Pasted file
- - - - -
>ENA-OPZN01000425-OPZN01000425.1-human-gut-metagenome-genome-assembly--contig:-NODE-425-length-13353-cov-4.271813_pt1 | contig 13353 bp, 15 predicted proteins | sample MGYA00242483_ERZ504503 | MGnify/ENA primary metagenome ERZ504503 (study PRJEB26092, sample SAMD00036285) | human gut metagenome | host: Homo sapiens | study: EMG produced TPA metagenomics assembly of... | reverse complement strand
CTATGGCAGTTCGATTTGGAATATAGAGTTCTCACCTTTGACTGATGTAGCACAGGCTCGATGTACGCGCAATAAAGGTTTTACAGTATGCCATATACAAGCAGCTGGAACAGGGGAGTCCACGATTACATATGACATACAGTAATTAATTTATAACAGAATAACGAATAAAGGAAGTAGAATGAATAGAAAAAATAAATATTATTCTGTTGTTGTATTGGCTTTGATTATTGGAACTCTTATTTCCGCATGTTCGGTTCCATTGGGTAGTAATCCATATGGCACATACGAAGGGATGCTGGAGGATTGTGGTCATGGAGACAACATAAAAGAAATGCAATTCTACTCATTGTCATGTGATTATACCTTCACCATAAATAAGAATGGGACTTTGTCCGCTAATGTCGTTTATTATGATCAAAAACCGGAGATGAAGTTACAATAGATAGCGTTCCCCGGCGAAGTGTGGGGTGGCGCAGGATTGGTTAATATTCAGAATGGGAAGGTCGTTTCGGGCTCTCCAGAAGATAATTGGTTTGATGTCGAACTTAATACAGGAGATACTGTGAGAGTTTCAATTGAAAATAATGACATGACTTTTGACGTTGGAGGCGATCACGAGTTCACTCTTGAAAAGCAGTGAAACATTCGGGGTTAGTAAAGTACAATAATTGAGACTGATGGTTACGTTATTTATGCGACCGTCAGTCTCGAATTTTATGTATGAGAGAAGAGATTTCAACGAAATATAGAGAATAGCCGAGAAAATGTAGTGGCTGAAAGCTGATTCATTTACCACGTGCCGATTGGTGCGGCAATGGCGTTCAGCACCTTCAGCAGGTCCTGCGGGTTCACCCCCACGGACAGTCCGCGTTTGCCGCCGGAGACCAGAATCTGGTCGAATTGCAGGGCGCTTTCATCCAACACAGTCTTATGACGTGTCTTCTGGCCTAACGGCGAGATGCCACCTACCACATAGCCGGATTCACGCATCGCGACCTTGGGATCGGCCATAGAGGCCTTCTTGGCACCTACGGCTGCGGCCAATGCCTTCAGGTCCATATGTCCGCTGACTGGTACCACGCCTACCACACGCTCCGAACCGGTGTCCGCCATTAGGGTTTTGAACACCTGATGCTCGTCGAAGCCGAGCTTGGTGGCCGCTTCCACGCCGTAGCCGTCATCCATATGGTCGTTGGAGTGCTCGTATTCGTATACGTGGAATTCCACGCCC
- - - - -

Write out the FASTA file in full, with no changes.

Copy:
>ENA-OPZN01000425-OPZN01000425.1-human-gut-metagenome-genome-assembly--contig:-NODE-425-length-13353-cov-4.271813_pt1 | contig 13353 bp, 15 predicted proteins | sample MGYA00242483_ERZ504503 | MGnify/ENA primary metagenome ERZ504503 (study PRJEB26092, sample SAMD00036285) | human gut metagenome | host: Homo sapiens | study: EMG produced TPA metagenomics assembly of... | reverse complement strand
CTATGGCAGTTCGATTTGGAATATAGAGTTCTCACCTTTGACTGATGTAGCACAGGCTCGATGTACGCGCAATAAAGGTTTTACAGTATGCCATATACAAGCAGCTGGAACAGGGGAGTCCACGATTACATATGACATACAGTAATTAATTTATAACAGAATAACGAATAAAGGAAGTAGAATGAATAGAAAAAATAAATATTATTCTGTTGTTGTATTGGCTTTGATTATTGGAACTCTTATTTCCGCATGTTCGGTTCCATTGGGTAGTAATCCATATGGCACATACGAAGGGATGCTGGAGGATTGTGGTCATGGAGACAACATAAAAGAAATGCAATTCTACTCATTGTCATGTGATTATACCTTCACCATAAATAAGAATGGGACTTTGTCCGCTAATGTCGTTTATTATGATCAAAAACCGGAGATGAAGTTACAATAGATAGCGTTCCCCGGCGAAGTGTGGGGTGGCGCAGGATTGGTTAATATTCAGAATGGGAAGGTCGTTTCGGGCTCTCCAGAAGATAATTGGTTTGATGTCGAACTTAATACAGGAGATACTGTGAGAGTTTCAATTGAAAATAATGACATGACTTTTGACGTTGGAGGCGATCACGAGTTCACTCTTGAAAAGCAGTGAAACATTCGGGGTTAGTAAAGTACAATAATTGAGACTGATGGTTACGTTATTTATGCGACCGTCAGTCTCGAATTTTATGTATGAGAGAAGAGATTTCAACGAAATATAGAGAATAGCCGAGAAAATGTAGTGGCTGAAAGCTGATTCATTTACCACGTGCCGATTGGTGCGGCAATGGCGTTCAGCACCTTCAGCAGGTCCTGCGGGTTCACCCCCACGGACAGTCCGCGTTTGCCGCCGGAGACCAGAATCTGGTCGAATTGCAGGGCGCTTTCATCCAACACAGTCTTATGACGTGTCTTCTGGCCTAACGGCGAGATGCCACCTACCACATAGCCGGATTCACGCATCGCGACCTTGGGATCGGCCATAGAGGCCTTCTTGGCACCTACGGCTGCGGCCAATGCCTTCAGGTCCATATGTCCGCTGACTGGTACCACGCCTACCACACGCTCCGAACCGGTGTCCGCCATTAGGGTTTTGAACACCTGATGCTCGTCGAAGCCGAGCTTGGTGGCCGCTTCCACGCCGTAGCCGTCATCCATATGGTCGTTGGAGTGCTCGTATTCGTATACGTGGAATTCCACGCCC